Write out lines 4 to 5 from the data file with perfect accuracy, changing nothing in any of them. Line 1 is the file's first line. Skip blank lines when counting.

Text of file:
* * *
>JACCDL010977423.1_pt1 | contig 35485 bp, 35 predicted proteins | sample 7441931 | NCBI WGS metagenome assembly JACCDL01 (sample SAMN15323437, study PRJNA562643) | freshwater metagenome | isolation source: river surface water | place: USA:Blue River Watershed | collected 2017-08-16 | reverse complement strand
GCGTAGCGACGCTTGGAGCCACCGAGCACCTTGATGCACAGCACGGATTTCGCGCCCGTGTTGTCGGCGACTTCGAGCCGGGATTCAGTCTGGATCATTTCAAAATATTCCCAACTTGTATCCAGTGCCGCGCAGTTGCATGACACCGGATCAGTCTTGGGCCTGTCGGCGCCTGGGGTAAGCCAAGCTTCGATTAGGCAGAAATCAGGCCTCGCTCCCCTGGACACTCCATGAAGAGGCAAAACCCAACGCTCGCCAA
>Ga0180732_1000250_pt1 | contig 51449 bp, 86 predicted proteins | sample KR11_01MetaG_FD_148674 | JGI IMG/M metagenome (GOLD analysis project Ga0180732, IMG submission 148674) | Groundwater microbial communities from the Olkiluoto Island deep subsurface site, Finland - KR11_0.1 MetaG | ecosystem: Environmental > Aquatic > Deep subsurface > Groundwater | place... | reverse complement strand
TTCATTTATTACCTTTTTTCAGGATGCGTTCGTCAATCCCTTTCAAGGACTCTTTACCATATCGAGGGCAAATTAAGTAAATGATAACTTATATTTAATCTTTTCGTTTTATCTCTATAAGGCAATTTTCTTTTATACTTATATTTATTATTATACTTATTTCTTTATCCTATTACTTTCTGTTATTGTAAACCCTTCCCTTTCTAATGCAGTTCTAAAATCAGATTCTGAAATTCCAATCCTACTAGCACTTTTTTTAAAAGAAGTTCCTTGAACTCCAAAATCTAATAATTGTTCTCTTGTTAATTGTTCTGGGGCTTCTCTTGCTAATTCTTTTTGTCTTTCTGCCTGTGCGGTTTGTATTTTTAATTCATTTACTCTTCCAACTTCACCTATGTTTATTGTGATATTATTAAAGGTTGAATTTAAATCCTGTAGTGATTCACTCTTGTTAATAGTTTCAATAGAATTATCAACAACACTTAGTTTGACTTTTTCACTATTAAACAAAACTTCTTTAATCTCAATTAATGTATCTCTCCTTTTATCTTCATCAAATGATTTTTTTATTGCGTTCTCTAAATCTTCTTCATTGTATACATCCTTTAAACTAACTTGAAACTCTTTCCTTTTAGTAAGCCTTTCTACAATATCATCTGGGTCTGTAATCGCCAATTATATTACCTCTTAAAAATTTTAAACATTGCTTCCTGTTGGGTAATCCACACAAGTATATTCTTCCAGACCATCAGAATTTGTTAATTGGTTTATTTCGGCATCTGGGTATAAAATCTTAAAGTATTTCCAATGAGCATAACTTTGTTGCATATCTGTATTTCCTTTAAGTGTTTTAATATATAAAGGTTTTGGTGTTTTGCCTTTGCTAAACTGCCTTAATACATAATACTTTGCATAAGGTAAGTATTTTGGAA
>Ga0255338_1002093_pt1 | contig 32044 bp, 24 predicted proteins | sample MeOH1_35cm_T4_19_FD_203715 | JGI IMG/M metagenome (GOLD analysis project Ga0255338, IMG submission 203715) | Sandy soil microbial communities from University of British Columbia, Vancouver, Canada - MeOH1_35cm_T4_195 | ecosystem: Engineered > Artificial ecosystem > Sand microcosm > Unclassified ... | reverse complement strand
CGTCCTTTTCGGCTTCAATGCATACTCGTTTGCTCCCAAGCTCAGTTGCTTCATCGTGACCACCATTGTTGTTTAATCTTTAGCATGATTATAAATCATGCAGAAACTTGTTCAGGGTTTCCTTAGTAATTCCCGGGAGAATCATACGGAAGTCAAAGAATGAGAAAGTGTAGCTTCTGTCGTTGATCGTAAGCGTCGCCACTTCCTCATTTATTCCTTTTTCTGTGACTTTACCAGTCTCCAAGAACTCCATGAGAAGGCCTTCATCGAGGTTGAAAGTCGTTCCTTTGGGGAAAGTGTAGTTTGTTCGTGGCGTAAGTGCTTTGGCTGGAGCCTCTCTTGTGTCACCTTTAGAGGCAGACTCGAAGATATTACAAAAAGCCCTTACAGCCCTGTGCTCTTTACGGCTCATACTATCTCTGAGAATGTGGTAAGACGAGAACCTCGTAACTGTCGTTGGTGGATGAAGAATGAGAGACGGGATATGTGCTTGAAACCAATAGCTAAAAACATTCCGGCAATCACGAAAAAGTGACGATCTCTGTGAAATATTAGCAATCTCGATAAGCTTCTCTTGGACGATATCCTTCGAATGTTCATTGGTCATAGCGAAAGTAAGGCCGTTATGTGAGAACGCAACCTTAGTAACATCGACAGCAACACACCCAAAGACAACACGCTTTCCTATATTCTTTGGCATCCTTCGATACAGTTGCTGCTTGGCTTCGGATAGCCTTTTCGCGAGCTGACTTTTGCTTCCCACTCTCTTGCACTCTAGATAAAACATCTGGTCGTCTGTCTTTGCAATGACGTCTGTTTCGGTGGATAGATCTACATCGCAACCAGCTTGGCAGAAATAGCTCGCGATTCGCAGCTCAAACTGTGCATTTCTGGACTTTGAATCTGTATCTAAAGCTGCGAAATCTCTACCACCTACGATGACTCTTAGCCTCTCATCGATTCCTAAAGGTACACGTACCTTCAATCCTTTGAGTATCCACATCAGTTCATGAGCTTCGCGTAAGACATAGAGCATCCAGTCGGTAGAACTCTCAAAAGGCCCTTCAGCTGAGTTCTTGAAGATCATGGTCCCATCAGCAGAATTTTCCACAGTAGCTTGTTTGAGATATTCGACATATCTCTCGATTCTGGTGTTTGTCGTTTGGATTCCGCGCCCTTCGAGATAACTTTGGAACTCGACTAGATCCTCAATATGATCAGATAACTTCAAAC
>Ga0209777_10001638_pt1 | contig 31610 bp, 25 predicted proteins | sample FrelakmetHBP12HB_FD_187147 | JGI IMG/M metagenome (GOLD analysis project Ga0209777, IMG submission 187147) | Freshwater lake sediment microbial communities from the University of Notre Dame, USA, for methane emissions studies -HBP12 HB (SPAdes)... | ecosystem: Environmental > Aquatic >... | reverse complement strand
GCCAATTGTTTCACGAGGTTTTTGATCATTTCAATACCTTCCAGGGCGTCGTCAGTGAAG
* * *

TTCATTTATTACCTTTTTTCAGGATGCGTTCGTCAATCCCTTTCAAGGACTCTTTACCATATCGAGGGCAAATTAAGTAAATGATAACTTATATTTAATCTTTTCGTTTTATCTCTATAAGGCAATTTTCTTTTATACTTATATTTATTATTATACTTATTTCTTTATCCTATTACTTTCTGTTATTGTAAACCCTTCCCTTTCTAATGCAGTTCTAAAATCAGATTCTGAAATTCCAATCCTACTAGCACTTTTTTTAAAAGAAGTTCCTTGAACTCCAAAATCTAATAATTGTTCTCTTGTTAATTGTTCTGGGGCTTCTCTTGCTAATTCTTTTTGTCTTTCTGCCTGTGCGGTTTGTATTTTTAATTCATTTACTCTTCCAACTTCACCTATGTTTATTGTGATATTATTAAAGGTTGAATTTAAATCCTGTAGTGATTCACTCTTGTTAATAGTTTCAATAGAATTATCAACAACACTTAGTTTGACTTTTTCACTATTAAACAAAACTTCTTTAATCTCAATTAATGTATCTCTCCTTTTATCTTCATCAAATGATTTTTTTATTGCGTTCTCTAAATCTTCTTCATTGTATACATCCTTTAAACTAACTTGAAACTCTTTCCTTTTAGTAAGCCTTTCTACAATATCATCTGGGTCTGTAATCGCCAATTATATTACCTCTTAAAAATTTTAAACATTGCTTCCTGTTGGGTAATCCACACAAGTATATTCTTCCAGACCATCAGAATTTGTTAATTGGTTTATTTCGGCATCTGGGTATAAAATCTTAAAGTATTTCCAATGAGCATAACTTTGTTGCATATCTGTATTTCCTTTAAGTGTTTTAATATATAAAGGTTTTGGTGTTTTGCCTTTGCTAAACTGCCTTAATACATAATACTTTGCATAAGGTAAGTATTTTGGAA
>Ga0255338_1002093_pt1 | contig 32044 bp, 24 predicted proteins | sample MeOH1_35cm_T4_19_FD_203715 | JGI IMG/M metagenome (GOLD analysis project Ga0255338, IMG submission 203715) | Sandy soil microbial communities from University of British Columbia, Vancouver, Canada - MeOH1_35cm_T4_195 | ecosystem: Engineered > Artificial ecosystem > Sand microcosm > Unclassified ... | reverse complement strand